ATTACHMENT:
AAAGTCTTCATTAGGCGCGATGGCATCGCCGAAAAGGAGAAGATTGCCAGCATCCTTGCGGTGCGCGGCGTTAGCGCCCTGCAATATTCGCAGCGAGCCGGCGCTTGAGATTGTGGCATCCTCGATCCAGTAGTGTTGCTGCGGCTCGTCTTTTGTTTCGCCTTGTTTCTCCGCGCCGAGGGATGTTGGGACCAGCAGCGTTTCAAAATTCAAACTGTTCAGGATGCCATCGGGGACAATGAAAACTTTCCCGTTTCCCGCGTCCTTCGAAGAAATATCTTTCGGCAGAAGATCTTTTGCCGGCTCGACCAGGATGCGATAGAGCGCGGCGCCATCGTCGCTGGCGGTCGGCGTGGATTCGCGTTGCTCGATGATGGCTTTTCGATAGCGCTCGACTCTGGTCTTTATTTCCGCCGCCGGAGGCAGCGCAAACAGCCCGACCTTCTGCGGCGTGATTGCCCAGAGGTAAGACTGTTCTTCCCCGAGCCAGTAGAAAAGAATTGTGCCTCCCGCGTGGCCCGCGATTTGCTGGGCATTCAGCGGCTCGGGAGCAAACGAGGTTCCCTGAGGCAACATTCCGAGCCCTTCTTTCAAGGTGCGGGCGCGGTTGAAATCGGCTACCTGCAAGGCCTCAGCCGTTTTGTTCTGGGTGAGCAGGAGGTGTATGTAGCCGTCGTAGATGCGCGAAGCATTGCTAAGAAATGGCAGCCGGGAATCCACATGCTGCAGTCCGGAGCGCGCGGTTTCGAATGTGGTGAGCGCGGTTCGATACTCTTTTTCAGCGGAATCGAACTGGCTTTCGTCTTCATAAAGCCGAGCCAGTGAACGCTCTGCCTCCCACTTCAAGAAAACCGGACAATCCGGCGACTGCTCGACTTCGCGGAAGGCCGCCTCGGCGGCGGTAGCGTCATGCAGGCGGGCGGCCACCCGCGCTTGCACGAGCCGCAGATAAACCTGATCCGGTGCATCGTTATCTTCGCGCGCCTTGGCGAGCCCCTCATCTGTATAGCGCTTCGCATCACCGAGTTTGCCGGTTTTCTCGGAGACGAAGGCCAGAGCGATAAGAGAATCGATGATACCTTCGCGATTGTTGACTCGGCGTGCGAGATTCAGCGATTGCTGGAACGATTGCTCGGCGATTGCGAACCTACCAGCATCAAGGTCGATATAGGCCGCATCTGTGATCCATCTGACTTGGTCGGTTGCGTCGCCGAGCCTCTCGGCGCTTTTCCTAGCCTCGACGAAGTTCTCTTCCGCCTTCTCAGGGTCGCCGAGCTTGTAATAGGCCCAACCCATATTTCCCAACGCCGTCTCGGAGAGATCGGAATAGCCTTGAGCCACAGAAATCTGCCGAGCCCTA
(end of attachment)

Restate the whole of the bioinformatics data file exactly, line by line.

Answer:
AAAGTCTTCATTAGGCGCGATGGCATCGCCGAAAAGGAGAAGATTGCCAGCATCCTTGCGGTGCGCGGCGTTAGCGCCCTGCAATATTCGCAGCGAGCCGGCGCTTGAGATTGTGGCATCCTCGATCCAGTAGTGTTGCTGCGGCTCGTCTTTTGTTTCGCCTTGTTTCTCCGCGCCGAGGGATGTTGGGACCAGCAGCGTTTCAAAATTCAAACTGTTCAGGATGCCATCGGGGACAATGAAAACTTTCCCGTTTCCCGCGTCCTTCGAAGAAATATCTTTCGGCAGAAGATCTTTTGCCGGCTCGACCAGGATGCGATAGAGCGCGGCGCCATCGTCGCTGGCGGTCGGCGTGGATTCGCGTTGCTCGATGATGGCTTTTCGATAGCGCTCGACTCTGGTCTTTATTTCCGCCGCCGGAGGCAGCGCAAACAGCCCGACCTTCTGCGGCGTGATTGCCCAGAGGTAAGACTGTTCTTCCCCGAGCCAGTAGAAAAGAATTGTGCCTCCCGCGTGGCCCGCGATTTGCTGGGCATTCAGCGGCTCGGGAGCAAACGAGGTTCCCTGAGGCAACATTCCGAGCCCTTCTTTCAAGGTGCGGGCGCGGTTGAAATCGGCTACCTGCAAGGCCTCAGCCGTTTTGTTCTGGGTGAGCAGGAGGTGTATGTAGCCGTCGTAGATGCGCGAAGCATTGCTAAGAAATGGCAGCCGGGAATCCACATGCTGCAGTCCGGAGCGCGCGGTTTCGAATGTGGTGAGCGCGGTTCGATACTCTTTTTCAGCGGAATCGAACTGGCTTTCGTCTTCATAAAGCCGAGCCAGTGAACGCTCTGCCTCCCACTTCAAGAAAACCGGACAATCCGGCGACTGCTCGACTTCGCGGAAGGCCGCCTCGGCGGCGGTAGCGTCATGCAGGCGGGCGGCCACCCGCGCTTGCACGAGCCGCAGATAAACCTGATCCGGTGCATCGTTATCTTCGCGCGCCTTGGCGAGCCCCTCATCTGTATAGCGCTTCGCATCACCGAGTTTGCCGGTTTTCTCGGAGACGAAGGCCAGAGCGATAAGAGAATCGATGATACCTTCGCGATTGTTGACTCGGCGTGCGAGATTCAGCGATTGCTGGAACGATTGCTCGGCGATTGCGAACCTACCAGCATCAAGGTCGATATAGGCCGCATCTGTGATCCATCTGACTTGGTCGGTTGCGTCGCCGAGCCTCTCGGCGCTTTTCCTAGCCTCGACGAAGTTCTCTTCCGCCTTCTCAGGGTCGCCGAGCTTGTAATAGGCCCAACCCATATTTCCCAACGCCGTCTCGGAGAGATCGGAATAGCCTTGAGCCACAGAAATCTGCCGAGCCCTA